Of Hawaii's four-member congressional delegation, only one -- U.S. Rep. Neil Abercrombie -- voted for President Bush's tax-cut bill yesterday.
tax bill sole isle vote
By Leila Fujimori
"The Republican bill moved toward the Democratic position," Abercrombie said.
Abercrombie cited tuition tax credits, eliminating the marriage penalty, and doubling the childcare credit as examples.
Despite the $1.35 trillion tax cut, he said, "I believe we will be able to sustain the Social Security trust fund, the Medicare trust fund and continue to pay down the debt and still have sufficient funds to be able to return tax money to those who paid it."
The other three members of Hawaii's all-Democrat congressional delegation apparently disagree with Abercrombie.
U.S. Sen. Daniel K. Akaka voted no, but withdrew his vote as a courtesy to a Republican senator who was not present, his spokesman Paul Cardus said. That Wyoming senator would have voted for the bill, so the withdrawal did not affect the final outcome of the vote.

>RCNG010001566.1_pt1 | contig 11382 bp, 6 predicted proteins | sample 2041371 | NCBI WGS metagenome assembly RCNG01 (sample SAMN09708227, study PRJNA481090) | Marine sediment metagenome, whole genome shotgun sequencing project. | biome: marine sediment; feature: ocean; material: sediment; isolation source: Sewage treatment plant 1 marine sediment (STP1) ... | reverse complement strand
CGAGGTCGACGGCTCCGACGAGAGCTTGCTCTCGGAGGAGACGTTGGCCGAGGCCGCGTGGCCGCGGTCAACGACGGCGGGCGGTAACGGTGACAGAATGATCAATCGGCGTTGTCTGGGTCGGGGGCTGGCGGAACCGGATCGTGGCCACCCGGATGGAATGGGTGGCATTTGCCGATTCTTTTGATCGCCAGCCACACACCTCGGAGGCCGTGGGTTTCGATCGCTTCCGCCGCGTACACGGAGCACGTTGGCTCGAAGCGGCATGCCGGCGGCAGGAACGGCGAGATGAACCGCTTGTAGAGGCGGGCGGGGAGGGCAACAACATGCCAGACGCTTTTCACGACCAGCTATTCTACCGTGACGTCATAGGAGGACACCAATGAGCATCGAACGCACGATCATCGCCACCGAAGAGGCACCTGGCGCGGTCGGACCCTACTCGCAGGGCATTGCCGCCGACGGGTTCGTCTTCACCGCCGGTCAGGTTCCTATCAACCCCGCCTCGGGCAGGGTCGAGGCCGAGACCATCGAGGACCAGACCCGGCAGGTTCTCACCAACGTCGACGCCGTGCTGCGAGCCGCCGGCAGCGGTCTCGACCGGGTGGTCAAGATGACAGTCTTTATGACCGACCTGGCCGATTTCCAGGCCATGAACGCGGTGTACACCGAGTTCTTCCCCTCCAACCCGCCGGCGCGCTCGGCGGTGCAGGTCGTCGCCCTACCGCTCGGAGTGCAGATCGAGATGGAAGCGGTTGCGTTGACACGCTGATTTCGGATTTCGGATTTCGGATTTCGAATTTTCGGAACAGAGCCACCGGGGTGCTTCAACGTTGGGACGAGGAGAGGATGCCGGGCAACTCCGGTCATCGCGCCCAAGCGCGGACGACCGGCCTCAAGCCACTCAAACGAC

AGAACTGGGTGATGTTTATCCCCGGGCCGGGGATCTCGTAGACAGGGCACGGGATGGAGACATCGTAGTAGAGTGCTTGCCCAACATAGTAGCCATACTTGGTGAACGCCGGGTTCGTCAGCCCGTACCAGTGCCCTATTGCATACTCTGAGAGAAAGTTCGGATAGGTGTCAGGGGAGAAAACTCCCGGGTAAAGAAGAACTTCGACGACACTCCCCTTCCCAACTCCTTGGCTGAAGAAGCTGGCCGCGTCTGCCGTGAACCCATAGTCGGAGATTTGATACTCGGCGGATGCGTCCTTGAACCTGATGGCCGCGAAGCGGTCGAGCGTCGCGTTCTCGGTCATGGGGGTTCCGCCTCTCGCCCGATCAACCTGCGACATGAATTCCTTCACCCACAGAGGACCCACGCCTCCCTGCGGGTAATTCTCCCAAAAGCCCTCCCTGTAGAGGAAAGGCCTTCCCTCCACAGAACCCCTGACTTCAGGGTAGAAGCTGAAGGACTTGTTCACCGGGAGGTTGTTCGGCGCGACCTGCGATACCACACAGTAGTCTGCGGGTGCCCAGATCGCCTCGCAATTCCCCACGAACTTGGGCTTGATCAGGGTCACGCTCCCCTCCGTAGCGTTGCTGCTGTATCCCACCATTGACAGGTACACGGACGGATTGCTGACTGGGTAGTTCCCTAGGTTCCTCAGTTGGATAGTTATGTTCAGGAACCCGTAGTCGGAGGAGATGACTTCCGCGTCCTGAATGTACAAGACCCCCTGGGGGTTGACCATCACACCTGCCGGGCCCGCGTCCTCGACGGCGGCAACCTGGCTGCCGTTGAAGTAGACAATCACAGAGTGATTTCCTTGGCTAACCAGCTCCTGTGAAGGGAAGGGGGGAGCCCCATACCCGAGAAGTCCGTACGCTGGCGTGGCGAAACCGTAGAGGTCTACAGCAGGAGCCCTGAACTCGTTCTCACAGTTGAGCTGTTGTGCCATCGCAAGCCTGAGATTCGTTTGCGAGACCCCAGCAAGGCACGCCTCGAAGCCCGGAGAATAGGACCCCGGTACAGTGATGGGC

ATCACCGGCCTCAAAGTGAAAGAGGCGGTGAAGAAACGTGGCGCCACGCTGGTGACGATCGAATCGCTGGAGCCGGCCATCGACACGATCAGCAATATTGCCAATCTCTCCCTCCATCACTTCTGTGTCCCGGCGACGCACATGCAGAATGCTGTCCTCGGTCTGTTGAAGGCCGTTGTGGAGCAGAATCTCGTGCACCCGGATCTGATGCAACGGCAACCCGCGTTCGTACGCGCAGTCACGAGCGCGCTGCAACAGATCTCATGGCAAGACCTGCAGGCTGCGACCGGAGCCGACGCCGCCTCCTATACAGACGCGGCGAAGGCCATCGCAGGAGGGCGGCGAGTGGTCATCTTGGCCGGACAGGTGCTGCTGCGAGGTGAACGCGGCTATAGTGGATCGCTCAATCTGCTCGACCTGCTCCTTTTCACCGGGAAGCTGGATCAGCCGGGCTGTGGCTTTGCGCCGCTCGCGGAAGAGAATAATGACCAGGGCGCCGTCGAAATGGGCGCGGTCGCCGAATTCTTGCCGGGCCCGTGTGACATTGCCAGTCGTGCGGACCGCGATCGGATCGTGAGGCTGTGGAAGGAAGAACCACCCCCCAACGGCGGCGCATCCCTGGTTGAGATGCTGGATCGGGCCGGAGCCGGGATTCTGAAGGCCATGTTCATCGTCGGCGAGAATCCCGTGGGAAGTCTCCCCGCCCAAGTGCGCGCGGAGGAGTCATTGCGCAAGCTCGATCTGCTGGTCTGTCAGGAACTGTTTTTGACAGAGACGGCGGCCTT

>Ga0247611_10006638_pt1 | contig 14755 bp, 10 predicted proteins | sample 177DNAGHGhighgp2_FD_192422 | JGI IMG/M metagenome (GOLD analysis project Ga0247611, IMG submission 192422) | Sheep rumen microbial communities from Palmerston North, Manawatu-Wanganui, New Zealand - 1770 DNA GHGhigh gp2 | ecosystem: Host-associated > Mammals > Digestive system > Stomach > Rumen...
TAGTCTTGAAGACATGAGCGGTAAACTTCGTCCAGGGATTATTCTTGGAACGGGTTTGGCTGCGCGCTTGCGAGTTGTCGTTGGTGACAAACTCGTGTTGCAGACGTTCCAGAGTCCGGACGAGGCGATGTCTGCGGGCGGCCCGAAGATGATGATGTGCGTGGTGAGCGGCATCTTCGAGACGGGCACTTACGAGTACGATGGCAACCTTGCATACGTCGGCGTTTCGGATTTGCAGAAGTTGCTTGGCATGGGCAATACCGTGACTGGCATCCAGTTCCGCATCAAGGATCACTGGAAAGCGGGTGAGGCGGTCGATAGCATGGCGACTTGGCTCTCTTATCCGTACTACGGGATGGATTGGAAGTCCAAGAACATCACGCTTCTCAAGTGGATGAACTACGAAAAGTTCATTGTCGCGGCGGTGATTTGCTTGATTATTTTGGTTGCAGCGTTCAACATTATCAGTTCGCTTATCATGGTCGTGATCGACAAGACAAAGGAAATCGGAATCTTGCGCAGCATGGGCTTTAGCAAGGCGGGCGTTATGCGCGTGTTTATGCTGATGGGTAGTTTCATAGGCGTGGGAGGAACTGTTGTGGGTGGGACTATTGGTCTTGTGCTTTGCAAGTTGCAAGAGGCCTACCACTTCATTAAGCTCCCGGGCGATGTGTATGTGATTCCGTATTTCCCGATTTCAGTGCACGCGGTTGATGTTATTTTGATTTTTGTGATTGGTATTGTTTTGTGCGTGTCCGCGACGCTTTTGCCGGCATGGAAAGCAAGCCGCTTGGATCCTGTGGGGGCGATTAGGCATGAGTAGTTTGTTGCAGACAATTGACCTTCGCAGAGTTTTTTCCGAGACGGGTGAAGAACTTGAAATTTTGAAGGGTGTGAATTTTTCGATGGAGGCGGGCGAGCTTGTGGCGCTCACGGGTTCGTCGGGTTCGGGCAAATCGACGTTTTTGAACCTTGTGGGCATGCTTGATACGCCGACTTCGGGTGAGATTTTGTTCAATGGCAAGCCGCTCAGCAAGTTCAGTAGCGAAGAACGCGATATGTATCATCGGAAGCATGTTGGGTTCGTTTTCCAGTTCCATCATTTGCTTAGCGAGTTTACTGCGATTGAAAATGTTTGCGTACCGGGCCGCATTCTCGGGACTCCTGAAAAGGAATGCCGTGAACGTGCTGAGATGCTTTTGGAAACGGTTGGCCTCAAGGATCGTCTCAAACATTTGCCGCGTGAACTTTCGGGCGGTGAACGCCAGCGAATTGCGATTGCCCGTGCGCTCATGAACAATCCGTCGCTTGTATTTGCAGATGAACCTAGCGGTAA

Akaka was en route to Hawaii yesterday and was unavailable for comment. But the senator has been saying all along that the $1.35 trillion tax cut was too high, said Cardus.
Akaka and other Democrats were opposed to the marriage tax break, college tuition and child credits because they would either not start for four or five years or would end in four or five years, Cardus said.
Abercrombie said people can expect a tax rebate check in the mail in August or September and see more money in their pockets with a change in the withholding tax by reducing the current tax brackets, possibly as early as July.
Abercrombie said he was also pleased to have language he authored on the estate tax in the bill. It would allow those inheriting closely held businesses and family corporations more time to pay the inheritance tax.